Take Smell, here noun or verb, transitive and intransitive at the same time, pungently indicative. Ribera’s pauper is accompanied by a trio of vegetables, bringing together still-life and portraiture in a single frame. “Smells you could peel”, goes a saying. Cut onion prickling his nose still pointier, he luxuriates in odours’ warp and weft, a rustic elf, stench’s djinni, tavern satyr. Battered hat. Goat-tuft beard. Sleeves with circular tears like vents: all emit, in turn, a tang of their own.
Ribera depicts them as painstakingly as more conventional painters might a cardinal’s robes or arch-duke’s perfumed doublet. “I will astound Paris with an apple,” said Cézanne. Ribera manages an equivalent with two split onions and a head of garlic. A token sprig of bergamot gets overpowered. Sight sniffs. Nostrils blink.
From smells you can see to sights you can feel. Touch features a blind Michelangelo look-alike feeling a piece of ancient sculpture. Or rather “seeing” its lineaments on our behalf. His hands modelled with sculptural rigour confirm how lack of one sense can enhance another. What we take as a given, becomes to the sitter an act of devotion. His brow crinkles in concentration.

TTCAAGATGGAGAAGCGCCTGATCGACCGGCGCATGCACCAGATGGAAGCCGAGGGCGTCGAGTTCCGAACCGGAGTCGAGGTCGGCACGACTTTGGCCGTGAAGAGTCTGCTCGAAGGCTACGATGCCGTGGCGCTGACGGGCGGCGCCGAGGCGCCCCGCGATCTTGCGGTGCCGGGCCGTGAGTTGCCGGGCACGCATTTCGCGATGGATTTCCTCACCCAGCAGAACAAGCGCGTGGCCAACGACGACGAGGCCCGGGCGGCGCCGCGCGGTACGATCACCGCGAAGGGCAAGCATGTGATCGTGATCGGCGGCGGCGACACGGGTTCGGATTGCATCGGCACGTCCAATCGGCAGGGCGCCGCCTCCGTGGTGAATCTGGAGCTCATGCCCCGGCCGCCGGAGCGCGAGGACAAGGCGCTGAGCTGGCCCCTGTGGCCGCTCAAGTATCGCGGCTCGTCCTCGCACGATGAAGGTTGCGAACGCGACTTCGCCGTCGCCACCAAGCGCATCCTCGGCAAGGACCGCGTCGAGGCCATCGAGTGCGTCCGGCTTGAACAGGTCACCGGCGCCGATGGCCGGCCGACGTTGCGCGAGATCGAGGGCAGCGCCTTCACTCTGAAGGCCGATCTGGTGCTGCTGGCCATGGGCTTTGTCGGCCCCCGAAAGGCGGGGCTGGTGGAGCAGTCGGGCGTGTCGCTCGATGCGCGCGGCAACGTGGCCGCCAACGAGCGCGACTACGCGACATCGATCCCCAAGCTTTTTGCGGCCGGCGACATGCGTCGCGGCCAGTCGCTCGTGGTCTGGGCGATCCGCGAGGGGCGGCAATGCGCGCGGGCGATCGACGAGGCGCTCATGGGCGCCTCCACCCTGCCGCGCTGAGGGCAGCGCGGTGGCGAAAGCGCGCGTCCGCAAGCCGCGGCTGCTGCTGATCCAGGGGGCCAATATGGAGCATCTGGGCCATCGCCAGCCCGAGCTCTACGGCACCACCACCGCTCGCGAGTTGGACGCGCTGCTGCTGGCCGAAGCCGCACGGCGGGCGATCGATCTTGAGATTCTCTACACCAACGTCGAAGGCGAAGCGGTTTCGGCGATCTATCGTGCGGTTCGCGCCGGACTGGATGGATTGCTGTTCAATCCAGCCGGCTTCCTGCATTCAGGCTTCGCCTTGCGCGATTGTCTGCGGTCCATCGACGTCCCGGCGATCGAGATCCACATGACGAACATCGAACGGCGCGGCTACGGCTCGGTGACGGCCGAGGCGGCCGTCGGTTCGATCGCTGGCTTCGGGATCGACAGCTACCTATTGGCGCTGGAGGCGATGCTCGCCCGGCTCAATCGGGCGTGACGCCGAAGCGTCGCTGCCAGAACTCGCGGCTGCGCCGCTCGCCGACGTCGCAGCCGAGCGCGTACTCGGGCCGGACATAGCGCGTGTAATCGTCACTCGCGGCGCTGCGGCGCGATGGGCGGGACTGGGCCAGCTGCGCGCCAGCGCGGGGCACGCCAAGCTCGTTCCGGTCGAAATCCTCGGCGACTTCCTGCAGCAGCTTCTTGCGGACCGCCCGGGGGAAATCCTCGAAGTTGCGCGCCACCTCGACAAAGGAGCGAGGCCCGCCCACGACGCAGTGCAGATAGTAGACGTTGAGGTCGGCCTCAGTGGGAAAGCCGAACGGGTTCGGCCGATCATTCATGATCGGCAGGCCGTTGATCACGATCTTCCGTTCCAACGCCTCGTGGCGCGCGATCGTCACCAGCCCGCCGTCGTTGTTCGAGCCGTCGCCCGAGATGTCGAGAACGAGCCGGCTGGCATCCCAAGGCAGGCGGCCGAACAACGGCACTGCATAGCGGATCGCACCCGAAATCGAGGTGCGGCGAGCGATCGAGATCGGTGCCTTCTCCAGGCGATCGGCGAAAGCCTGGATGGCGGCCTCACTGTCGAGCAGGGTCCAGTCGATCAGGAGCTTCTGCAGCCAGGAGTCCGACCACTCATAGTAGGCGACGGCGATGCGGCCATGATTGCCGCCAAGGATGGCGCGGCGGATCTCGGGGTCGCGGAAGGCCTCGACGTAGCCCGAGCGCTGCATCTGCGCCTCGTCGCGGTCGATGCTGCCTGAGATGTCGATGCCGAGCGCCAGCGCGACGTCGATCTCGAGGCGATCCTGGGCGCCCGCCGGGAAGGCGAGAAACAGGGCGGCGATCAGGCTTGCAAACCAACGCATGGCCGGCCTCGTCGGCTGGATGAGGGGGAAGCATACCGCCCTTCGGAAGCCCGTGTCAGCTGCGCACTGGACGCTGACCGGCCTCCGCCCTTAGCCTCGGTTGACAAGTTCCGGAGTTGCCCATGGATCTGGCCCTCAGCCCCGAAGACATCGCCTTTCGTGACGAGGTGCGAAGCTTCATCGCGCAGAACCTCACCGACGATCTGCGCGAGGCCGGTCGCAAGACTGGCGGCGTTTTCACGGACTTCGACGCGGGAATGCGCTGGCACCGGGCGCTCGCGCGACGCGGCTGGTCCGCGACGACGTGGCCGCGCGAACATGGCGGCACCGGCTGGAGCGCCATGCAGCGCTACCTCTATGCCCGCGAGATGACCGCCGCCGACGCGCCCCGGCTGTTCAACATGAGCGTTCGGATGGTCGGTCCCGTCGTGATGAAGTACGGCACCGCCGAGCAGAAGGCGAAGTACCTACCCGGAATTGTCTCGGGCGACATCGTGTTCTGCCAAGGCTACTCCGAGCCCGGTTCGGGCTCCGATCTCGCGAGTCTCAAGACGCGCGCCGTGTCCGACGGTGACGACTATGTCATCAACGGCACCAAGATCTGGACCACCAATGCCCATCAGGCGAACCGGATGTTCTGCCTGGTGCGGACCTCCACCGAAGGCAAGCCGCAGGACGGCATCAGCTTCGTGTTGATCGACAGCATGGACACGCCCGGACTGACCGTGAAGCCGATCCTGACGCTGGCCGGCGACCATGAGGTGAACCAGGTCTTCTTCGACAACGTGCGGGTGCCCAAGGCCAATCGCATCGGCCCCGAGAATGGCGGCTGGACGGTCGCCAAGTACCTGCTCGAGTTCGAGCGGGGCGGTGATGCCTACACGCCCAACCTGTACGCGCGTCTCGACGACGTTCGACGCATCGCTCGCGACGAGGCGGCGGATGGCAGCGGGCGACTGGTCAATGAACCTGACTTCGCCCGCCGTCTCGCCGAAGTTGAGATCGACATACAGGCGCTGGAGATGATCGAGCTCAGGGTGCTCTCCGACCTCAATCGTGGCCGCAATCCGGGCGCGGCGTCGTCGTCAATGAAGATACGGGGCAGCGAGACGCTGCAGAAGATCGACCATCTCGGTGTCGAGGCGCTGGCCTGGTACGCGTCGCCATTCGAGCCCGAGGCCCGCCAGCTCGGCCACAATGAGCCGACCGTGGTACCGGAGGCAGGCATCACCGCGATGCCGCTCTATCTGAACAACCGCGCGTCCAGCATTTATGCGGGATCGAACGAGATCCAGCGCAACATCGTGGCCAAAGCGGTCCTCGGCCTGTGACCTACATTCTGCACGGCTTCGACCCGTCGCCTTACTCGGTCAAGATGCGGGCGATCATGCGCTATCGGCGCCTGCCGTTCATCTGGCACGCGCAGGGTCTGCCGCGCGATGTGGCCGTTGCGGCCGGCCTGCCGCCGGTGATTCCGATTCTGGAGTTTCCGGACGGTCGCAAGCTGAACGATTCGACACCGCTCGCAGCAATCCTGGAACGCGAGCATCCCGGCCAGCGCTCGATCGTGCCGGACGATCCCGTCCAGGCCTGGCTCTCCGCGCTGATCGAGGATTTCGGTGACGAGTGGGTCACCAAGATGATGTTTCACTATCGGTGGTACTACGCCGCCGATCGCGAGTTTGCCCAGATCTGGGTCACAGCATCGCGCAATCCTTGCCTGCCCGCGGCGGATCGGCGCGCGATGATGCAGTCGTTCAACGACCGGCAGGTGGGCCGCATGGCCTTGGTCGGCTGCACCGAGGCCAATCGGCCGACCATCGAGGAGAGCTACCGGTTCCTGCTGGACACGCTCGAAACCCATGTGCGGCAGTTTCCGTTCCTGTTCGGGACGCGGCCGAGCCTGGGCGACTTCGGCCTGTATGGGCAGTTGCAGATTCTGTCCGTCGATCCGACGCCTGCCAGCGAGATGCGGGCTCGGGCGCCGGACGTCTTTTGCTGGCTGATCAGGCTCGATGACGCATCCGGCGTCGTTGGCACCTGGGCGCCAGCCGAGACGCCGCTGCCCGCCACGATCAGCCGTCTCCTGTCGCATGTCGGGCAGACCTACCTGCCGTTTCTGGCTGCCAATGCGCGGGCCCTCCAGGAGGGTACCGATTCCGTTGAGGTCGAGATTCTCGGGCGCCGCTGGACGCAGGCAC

As in Dutch still-lifes, painting acquires a relative weight all of its own. In an exercise of synaesthesia, touch is exalted as a sort of inner eye. Meanwhile on the table in front, a portrait-painting laid flat suggests the link between the perfection of ancient sculpture with the Baroque’s newfound pictorial naturalism.
If Touch concerns itself with the close-at-hand, Sight extends the new naturalism to the heavens, painting and astronomy never so well aligned. In it a man holds the first telescope in western art. Fittingly it is inlaid with two gold bands. Here’s the device Galileo developed a few years before, raising the focus of the Dutchman Hans Lipperhey’s 1608 invention 20 times. Galileo, thanks to his adjustments, in 1609 sketched the phases of the moon with all its pocks and craters.
Then in 1613, after a spell of sky-gazing on S. Maria Maggiore’s roof, the artist Ludovico Cigoli, a friend of Galileo, dared to insert the revised distinctly imperfect view of the celestial body observed there into the fresco of Immaculate Conception in the basilica’s Pauline Chapel. The Virgin stands upon a sphere anything but smooth, while the sun behind her is marked by the spots Galileo first observed in 1610.
Re-fast-forward to Ribera’s portrait: the tense forehead and wide-eyed look of the central figure seem to reflect wonder at the new astronomical phenomena he too could have just shared in. Endowing Sight with further interest is the possibility that Ribera and Galileo had actually met; their dates in the city more or less coincide, as do the learned circles (c.f. the fore-mentioned Academy of S. Lucia) in which they moved.